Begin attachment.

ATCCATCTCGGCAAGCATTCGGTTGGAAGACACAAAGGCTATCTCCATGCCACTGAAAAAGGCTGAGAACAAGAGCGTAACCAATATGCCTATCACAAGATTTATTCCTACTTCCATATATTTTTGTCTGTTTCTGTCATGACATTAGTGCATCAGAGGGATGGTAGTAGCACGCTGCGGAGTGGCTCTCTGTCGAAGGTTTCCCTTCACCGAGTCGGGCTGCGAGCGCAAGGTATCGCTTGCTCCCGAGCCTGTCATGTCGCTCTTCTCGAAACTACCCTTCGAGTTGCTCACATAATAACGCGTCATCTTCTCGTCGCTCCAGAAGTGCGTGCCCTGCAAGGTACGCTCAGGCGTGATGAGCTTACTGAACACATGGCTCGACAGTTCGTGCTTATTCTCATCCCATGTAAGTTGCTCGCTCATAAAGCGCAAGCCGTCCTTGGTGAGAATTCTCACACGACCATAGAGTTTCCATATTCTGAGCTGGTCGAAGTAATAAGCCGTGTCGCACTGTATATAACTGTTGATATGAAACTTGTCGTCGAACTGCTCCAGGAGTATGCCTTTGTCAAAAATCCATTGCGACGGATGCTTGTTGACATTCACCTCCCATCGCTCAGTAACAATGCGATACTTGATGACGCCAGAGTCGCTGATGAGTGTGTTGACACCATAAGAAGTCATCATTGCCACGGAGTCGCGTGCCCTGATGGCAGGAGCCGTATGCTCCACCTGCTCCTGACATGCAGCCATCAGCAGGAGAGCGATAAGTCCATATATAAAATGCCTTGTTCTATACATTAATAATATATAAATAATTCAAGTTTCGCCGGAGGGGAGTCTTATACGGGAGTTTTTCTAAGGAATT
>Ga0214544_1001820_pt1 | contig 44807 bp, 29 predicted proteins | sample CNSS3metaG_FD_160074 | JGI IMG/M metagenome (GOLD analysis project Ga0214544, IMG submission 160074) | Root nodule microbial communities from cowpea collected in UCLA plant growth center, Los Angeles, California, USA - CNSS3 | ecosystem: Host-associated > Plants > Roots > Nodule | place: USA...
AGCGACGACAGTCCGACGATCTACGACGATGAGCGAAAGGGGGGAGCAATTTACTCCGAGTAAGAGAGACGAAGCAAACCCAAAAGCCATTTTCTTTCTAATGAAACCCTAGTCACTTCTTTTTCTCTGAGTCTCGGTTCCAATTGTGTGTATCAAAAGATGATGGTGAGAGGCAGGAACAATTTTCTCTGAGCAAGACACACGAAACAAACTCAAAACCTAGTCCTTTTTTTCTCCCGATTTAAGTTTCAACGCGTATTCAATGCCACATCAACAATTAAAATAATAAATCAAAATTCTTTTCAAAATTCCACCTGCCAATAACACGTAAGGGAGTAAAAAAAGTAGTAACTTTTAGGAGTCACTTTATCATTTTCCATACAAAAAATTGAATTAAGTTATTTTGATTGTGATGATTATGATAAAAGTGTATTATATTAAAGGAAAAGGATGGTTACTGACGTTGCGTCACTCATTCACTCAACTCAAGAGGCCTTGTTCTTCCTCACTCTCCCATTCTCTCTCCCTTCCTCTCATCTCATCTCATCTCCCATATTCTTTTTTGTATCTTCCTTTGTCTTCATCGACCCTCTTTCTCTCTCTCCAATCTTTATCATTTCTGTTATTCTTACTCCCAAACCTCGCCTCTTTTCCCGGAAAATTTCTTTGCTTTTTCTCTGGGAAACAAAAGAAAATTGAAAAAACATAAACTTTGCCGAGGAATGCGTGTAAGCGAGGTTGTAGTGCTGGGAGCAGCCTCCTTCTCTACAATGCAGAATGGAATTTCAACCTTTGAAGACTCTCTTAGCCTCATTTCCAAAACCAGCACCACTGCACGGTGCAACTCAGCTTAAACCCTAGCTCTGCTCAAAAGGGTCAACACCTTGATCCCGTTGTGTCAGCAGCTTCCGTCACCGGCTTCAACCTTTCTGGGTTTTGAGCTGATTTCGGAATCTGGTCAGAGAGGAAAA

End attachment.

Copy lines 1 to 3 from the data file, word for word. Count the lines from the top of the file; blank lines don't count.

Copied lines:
ATCCATCTCGGCAAGCATTCGGTTGGAAGACACAAAGGCTATCTCCATGCCACTGAAAAAGGCTGAGAACAAGAGCGTAACCAATATGCCTATCACAAGATTTATTCCTACTTCCATATATTTTTGTCTGTTTCTGTCATGACATTAGTGCATCAGAGGGATGGTAGTAGCACGCTGCGGAGTGGCTCTCTGTCGAAGGTTTCCCTTCACCGAGTCGGGCTGCGAGCGCAAGGTATCGCTTGCTCCCGAGCCTGTCATGTCGCTCTTCTCGAAACTACCCTTCGAGTTGCTCACATAATAACGCGTCATCTTCTCGTCGCTCCAGAAGTGCGTGCCCTGCAAGGTACGCTCAGGCGTGATGAGCTTACTGAACACATGGCTCGACAGTTCGTGCTTATTCTCATCCCATGTAAGTTGCTCGCTCATAAAGCGCAAGCCGTCCTTGGTGAGAATTCTCACACGACCATAGAGTTTCCATATTCTGAGCTGGTCGAAGTAATAAGCCGTGTCGCACTGTATATAACTGTTGATATGAAACTTGTCGTCGAACTGCTCCAGGAGTATGCCTTTGTCAAAAATCCATTGCGACGGATGCTTGTTGACATTCACCTCCCATCGCTCAGTAACAATGCGATACTTGATGACGCCAGAGTCGCTGATGAGTGTGTTGACACCATAAGAAGTCATCATTGCCACGGAGTCGCGTGCCCTGATGGCAGGAGCCGTATGCTCCACCTGCTCCTGACATGCAGCCATCAGCAGGAGAGCGATAAGTCCATATATAAAATGCCTTGTTCTATACATTAATAATATATAAATAATTCAAGTTTCGCCGGAGGGGAGTCTTATACGGGAGTTTTTCTAAGGAATT
>Ga0214544_1001820_pt1 | contig 44807 bp, 29 predicted proteins | sample CNSS3metaG_FD_160074 | JGI IMG/M metagenome (GOLD analysis project Ga0214544, IMG submission 160074) | Root nodule microbial communities from cowpea collected in UCLA plant growth center, Los Angeles, California, USA - CNSS3 | ecosystem: Host-associated > Plants > Roots > Nodule | place: USA...
AGCGACGACAGTCCGACGATCTACGACGATGAGCGAAAGGGGGGAGCAATTTACTCCGAGTAAGAGAGACGAAGCAAACCCAAAAGCCATTTTCTTTCTAATGAAACCCTAGTCACTTCTTTTTCTCTGAGTCTCGGTTCCAATTGTGTGTATCAAAAGATGATGGTGAGAGGCAGGAACAATTTTCTCTGAGCAAGACACACGAAACAAACTCAAAACCTAGTCCTTTTTTTCTCCCGATTTAAGTTTCAACGCGTATTCAATGCCACATCAACAATTAAAATAATAAATCAAAATTCTTTTCAAAATTCCACCTGCCAATAACACGTAAGGGAGTAAAAAAAGTAGTAACTTTTAGGAGTCACTTTATCATTTTCCATACAAAAAATTGAATTAAGTTATTTTGATTGTGATGATTATGATAAAAGTGTATTATATTAAAGGAAAAGGATGGTTACTGACGTTGCGTCACTCATTCACTCAACTCAAGAGGCCTTGTTCTTCCTCACTCTCCCATTCTCTCTCCCTTCCTCTCATCTCATCTCATCTCCCATATTCTTTTTTGTATCTTCCTTTGTCTTCATCGACCCTCTTTCTCTCTCTCCAATCTTTATCATTTCTGTTATTCTTACTCCCAAACCTCGCCTCTTTTCCCGGAAAATTTCTTTGCTTTTTCTCTGGGAAACAAAAGAAAATTGAAAAAACATAAACTTTGCCGAGGAATGCGTGTAAGCGAGGTTGTAGTGCTGGGAGCAGCCTCCTTCTCTACAATGCAGAATGGAATTTCAACCTTTGAAGACTCTCTTAGCCTCATTTCCAAAACCAGCACCACTGCACGGTGCAACTCAGCTTAAACCCTAGCTCTGCTCAAAAGGGTCAACACCTTGATCCCGTTGTGTCAGCAGCTTCCGTCACCGGCTTCAACCTTTCTGGGTTTTGAGCTGATTTCGGAATCTGGTCAGAGAGGAAAA